Shelter Island is the poorer with the resignation of John Cronin as town engineer.
He took his responsibilities seriously, worked hard and honored a personal commitment to keep the public and the elected officials who appointed him aware of existing problems, and perhaps, most importantly, the serious issues that loom ahead.
He was a passionate advocate of working on infrastructure now, and not waiting until it has deteriorated to the point it will be exponentially more expensive to save.
Two years ago, Mr. Cronin, a member of the American Society of Civil Engineers, wrote to the Reporter, noting that “whether talking about roads and other town assets … almost all of these situations impact care of infrastructure. We are fast approaching a crisis.”
He never took things for granted, or accepted conventional wisdom, especially when the source of that “wisdom” had to be considered. Take for example the issue of St. Gabriel’s Chapel. Richard Hogan, the developer of the luxury community slated for the property where the chapel stood, originally said it would be moved and preserved.
But then he changed course and, through his attorney, said the building had been inspected and it was determined it was too aged and infirm to move.
There was no solution except demolition.
An inspection by Mr. Cronin proved this was wrong; the building was in good enough shape to be moved. But efforts to move it ran into roadblocks —none to do with its sturdiness — and the developer had the chapel razed.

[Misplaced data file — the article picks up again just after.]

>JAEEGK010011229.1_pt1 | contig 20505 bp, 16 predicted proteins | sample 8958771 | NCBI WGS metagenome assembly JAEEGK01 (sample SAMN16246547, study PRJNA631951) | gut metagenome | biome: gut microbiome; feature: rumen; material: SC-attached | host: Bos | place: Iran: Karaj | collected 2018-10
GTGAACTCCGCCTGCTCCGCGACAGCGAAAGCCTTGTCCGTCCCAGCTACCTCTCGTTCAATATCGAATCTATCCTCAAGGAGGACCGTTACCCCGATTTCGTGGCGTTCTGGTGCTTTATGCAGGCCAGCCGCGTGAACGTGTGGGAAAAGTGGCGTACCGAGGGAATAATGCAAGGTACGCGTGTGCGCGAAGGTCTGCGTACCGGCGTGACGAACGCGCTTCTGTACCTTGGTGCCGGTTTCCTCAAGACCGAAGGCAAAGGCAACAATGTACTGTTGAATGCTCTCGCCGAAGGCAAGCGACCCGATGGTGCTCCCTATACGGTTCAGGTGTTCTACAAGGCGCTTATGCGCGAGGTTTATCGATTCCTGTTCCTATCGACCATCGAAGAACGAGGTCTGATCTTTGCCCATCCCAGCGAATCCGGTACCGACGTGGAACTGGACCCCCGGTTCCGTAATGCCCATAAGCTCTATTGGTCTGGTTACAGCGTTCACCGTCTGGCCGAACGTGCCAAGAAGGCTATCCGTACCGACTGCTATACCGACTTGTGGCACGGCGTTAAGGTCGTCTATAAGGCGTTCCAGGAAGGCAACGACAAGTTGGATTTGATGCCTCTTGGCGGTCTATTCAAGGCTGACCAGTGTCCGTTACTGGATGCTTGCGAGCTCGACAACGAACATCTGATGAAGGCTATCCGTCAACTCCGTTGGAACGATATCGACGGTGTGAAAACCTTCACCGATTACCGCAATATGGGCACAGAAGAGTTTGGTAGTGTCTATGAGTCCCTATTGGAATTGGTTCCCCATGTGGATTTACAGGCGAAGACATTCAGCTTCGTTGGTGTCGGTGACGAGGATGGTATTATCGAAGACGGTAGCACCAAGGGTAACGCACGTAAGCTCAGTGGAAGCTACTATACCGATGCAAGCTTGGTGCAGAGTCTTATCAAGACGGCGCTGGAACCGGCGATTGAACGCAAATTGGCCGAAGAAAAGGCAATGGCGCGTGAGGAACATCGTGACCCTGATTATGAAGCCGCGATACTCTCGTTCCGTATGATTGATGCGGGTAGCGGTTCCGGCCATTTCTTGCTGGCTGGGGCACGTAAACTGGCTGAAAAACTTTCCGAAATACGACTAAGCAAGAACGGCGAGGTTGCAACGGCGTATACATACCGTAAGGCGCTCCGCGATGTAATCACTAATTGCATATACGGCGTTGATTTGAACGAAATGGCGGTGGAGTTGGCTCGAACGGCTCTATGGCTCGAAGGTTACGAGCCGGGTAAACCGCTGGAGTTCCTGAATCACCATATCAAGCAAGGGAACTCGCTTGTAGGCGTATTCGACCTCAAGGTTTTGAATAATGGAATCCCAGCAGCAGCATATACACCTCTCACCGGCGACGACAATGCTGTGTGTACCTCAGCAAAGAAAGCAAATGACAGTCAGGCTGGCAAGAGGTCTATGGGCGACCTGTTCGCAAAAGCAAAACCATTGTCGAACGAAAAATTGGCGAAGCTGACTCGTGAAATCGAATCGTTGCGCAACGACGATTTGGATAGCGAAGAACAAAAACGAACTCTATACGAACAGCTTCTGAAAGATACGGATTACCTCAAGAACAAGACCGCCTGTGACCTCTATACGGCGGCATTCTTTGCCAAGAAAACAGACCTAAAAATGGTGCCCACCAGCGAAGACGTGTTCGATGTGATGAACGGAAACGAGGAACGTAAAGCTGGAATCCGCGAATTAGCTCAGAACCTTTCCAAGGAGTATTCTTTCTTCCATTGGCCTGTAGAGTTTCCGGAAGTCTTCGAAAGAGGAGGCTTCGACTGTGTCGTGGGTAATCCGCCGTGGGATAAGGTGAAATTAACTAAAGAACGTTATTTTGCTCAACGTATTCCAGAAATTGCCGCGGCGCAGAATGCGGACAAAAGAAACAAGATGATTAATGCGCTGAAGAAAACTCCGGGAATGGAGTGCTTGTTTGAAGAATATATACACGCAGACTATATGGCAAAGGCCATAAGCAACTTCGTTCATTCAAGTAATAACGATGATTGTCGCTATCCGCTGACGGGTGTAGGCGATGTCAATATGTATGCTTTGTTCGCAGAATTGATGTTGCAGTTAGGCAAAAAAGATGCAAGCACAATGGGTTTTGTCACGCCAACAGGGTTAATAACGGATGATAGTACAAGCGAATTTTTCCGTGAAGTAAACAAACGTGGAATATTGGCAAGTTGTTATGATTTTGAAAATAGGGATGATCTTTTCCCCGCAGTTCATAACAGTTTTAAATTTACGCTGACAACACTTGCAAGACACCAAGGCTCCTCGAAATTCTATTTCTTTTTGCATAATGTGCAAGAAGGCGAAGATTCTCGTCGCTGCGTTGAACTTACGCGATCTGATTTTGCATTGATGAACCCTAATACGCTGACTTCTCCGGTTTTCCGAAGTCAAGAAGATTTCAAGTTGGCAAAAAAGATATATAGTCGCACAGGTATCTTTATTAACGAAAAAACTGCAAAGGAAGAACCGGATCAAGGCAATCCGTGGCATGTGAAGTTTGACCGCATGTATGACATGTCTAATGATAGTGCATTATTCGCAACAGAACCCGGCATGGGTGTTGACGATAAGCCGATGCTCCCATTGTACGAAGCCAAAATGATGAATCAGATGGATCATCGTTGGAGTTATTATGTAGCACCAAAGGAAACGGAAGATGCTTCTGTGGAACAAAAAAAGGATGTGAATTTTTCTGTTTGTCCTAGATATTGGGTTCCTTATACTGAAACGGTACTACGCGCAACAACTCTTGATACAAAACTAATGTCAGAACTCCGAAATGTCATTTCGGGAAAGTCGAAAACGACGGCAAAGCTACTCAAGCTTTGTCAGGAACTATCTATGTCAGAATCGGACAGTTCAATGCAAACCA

On a clean water crisis facing the Island and the region, Mr. Cronin has not been one to bemoan our fate, but has been proactive on many fronts, from spearheading an effort to map the septic systems on the Island, to working with the Town Board to install state-of-the-art systems at the American Legion and Sylvester Manor.
Recently, when four test wells in the Center were found to have dangerously high nitrate levels, Mr. Cronin went to the town, and after receiving little interest, contacted the Reporter about the issue.
Town government woke up, issuing a statement that said, in part, “Residents in the Center may want to consider having their own wells tested for water quality as high nitrate levels affect the quality of drinking water.”
Mr. Cronin led a small chorus of public officials who sounded the alarm on the condition of Reel Point, the slim sliver of land that protects Coecles Harbor and the many businesses and residences that line its shores.
The private engineering report that was produced should be a wake up call to the town to shore up Reel Point before it’s lost.
Mr. Cronin told the Reporter this week that one problem with solving serious problems of water quality and basic infrastructure is “a leadership vacuum” in town government.
These are carefully chosen words from Mr. Cronin, who always weighed his public remarks for the truth and maximum impact.
He should be listened to, even as he goes out the door, leaving behind an exemplary record of accomplishment and a map of how to maneuver on the rocky road ahead.